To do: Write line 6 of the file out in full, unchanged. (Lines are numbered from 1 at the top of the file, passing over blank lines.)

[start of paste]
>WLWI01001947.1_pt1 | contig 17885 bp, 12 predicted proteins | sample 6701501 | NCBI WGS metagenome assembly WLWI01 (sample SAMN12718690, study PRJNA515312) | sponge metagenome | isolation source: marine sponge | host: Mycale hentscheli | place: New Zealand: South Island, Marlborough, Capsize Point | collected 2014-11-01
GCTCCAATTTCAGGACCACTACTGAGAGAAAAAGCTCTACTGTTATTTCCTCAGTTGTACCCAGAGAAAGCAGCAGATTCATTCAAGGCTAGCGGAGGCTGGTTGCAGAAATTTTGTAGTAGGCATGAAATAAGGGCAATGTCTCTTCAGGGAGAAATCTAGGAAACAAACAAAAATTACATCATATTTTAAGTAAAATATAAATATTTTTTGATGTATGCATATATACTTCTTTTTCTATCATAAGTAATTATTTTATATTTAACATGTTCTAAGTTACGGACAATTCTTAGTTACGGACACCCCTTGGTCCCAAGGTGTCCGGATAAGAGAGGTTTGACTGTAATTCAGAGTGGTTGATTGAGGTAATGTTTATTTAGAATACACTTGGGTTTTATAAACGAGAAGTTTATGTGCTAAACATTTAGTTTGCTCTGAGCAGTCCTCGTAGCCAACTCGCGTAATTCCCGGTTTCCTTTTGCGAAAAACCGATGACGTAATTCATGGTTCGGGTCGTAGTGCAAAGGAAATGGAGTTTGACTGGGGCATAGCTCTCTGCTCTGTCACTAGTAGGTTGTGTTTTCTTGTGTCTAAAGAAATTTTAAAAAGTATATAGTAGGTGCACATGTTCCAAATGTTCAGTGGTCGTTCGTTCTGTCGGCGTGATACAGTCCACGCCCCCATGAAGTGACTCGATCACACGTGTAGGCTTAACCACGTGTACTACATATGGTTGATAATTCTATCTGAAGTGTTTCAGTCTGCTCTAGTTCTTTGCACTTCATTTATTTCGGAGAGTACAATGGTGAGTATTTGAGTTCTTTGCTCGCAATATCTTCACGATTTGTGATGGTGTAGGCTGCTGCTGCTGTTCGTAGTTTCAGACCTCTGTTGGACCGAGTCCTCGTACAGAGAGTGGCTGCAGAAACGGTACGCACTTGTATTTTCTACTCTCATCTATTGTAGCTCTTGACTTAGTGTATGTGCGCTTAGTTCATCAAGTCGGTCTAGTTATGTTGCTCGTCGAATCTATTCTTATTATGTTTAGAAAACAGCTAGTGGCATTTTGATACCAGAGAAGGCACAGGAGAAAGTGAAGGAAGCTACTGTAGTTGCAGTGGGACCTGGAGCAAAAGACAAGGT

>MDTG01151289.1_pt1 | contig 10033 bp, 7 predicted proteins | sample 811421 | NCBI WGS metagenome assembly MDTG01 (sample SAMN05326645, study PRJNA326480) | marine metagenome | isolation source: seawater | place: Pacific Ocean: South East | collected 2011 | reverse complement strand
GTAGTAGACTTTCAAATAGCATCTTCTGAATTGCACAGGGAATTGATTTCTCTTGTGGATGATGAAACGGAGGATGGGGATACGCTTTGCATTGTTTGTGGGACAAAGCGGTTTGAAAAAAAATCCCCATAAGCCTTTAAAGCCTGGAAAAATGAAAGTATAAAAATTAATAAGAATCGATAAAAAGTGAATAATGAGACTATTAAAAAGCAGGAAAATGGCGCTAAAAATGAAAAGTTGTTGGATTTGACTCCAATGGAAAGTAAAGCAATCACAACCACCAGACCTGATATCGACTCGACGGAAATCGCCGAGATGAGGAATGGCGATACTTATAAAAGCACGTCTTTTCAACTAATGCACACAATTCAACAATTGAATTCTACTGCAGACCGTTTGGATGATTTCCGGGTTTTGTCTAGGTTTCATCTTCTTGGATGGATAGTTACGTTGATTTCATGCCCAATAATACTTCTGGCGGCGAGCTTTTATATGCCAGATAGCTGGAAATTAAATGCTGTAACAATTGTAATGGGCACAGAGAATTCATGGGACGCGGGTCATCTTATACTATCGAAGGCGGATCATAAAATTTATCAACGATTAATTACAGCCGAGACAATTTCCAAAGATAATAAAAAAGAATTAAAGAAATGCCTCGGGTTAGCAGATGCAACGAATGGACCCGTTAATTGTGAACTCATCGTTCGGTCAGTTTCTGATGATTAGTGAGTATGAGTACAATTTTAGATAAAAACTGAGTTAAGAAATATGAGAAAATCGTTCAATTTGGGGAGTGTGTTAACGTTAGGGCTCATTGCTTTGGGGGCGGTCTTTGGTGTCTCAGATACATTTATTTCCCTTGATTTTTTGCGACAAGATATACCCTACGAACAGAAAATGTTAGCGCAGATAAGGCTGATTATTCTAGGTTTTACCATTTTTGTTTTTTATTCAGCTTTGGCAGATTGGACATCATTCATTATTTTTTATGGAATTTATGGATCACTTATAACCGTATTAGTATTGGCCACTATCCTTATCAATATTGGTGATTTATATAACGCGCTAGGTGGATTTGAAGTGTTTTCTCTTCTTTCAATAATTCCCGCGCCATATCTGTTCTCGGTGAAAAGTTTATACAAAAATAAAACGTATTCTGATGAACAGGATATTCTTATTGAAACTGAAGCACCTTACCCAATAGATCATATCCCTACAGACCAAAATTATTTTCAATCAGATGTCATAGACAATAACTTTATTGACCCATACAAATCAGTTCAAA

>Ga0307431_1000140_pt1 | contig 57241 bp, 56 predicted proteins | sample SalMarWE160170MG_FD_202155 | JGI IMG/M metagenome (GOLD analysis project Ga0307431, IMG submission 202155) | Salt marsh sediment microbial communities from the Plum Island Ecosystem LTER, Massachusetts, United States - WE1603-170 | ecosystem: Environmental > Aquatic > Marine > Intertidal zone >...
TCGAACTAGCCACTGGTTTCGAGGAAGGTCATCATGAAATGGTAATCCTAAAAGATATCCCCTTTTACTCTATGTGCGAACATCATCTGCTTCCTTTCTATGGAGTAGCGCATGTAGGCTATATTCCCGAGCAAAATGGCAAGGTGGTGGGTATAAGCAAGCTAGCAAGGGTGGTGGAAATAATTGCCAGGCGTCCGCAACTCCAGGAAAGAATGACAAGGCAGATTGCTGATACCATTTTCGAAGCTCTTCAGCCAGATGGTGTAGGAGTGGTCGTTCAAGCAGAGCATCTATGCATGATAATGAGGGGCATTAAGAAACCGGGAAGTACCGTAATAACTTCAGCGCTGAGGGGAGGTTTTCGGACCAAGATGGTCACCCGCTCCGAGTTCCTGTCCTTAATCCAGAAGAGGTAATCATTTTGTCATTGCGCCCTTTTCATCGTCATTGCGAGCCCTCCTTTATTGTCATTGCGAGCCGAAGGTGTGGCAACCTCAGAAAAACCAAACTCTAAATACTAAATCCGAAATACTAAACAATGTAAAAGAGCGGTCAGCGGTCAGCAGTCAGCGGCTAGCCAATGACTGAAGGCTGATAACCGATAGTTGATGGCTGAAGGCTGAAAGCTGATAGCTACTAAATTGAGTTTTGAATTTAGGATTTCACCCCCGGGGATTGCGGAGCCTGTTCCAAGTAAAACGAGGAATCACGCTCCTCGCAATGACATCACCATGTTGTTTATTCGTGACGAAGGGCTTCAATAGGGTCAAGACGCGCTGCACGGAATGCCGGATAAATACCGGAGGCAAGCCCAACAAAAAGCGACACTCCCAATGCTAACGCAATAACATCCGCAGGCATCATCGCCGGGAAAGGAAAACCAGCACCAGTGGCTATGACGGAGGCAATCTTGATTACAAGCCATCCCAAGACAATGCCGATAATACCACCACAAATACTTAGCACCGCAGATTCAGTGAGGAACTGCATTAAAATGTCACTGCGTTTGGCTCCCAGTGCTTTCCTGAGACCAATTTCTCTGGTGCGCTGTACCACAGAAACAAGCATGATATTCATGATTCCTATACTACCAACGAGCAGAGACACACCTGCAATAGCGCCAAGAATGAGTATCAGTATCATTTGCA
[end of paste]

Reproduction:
TCGAACTAGCCACTGGTTTCGAGGAAGGTCATCATGAAATGGTAATCCTAAAAGATATCCCCTTTTACTCTATGTGCGAACATCATCTGCTTCCTTTCTATGGAGTAGCGCATGTAGGCTATATTCCCGAGCAAAATGGCAAGGTGGTGGGTATAAGCAAGCTAGCAAGGGTGGTGGAAATAATTGCCAGGCGTCCGCAACTCCAGGAAAGAATGACAAGGCAGATTGCTGATACCATTTTCGAAGCTCTTCAGCCAGATGGTGTAGGAGTGGTCGTTCAAGCAGAGCATCTATGCATGATAATGAGGGGCATTAAGAAACCGGGAAGTACCGTAATAACTTCAGCGCTGAGGGGAGGTTTTCGGACCAAGATGGTCACCCGCTCCGAGTTCCTGTCCTTAATCCAGAAGAGGTAATCATTTTGTCATTGCGCCCTTTTCATCGTCATTGCGAGCCCTCCTTTATTGTCATTGCGAGCCGAAGGTGTGGCAACCTCAGAAAAACCAAACTCTAAATACTAAATCCGAAATACTAAACAATGTAAAAGAGCGGTCAGCGGTCAGCAGTCAGCGGCTAGCCAATGACTGAAGGCTGATAACCGATAGTTGATGGCTGAAGGCTGAAAGCTGATAGCTACTAAATTGAGTTTTGAATTTAGGATTTCACCCCCGGGGATTGCGGAGCCTGTTCCAAGTAAAACGAGGAATCACGCTCCTCGCAATGACATCACCATGTTGTTTATTCGTGACGAAGGGCTTCAATAGGGTCAAGACGCGCTGCACGGAATGCCGGATAAATACCGGAGGCAAGCCCAACAAAAAGCGACACTCCCAATGCTAACGCAATAACATCCGCAGGCATCATCGCCGGGAAAGGAAAACCAGCACCAGTGGCTATGACGGAGGCAATCTTGATTACAAGCCATCCCAAGACAATGCCGATAATACCACCACAAATACTTAGCACCGCAGATTCAGTGAGGAACTGCATTAAAATGTCACTGCGTTTGGCTCCCAGTGCTTTCCTGAGACCAATTTCTCTGGTGCGCTGTACCACAGAAACAAGCATGATATTCATGATTCCTATACTACCAACGAGCAGAGACACACCTGCAATAGCGCCAAGAATGAGTATCAGTATCATTTGCA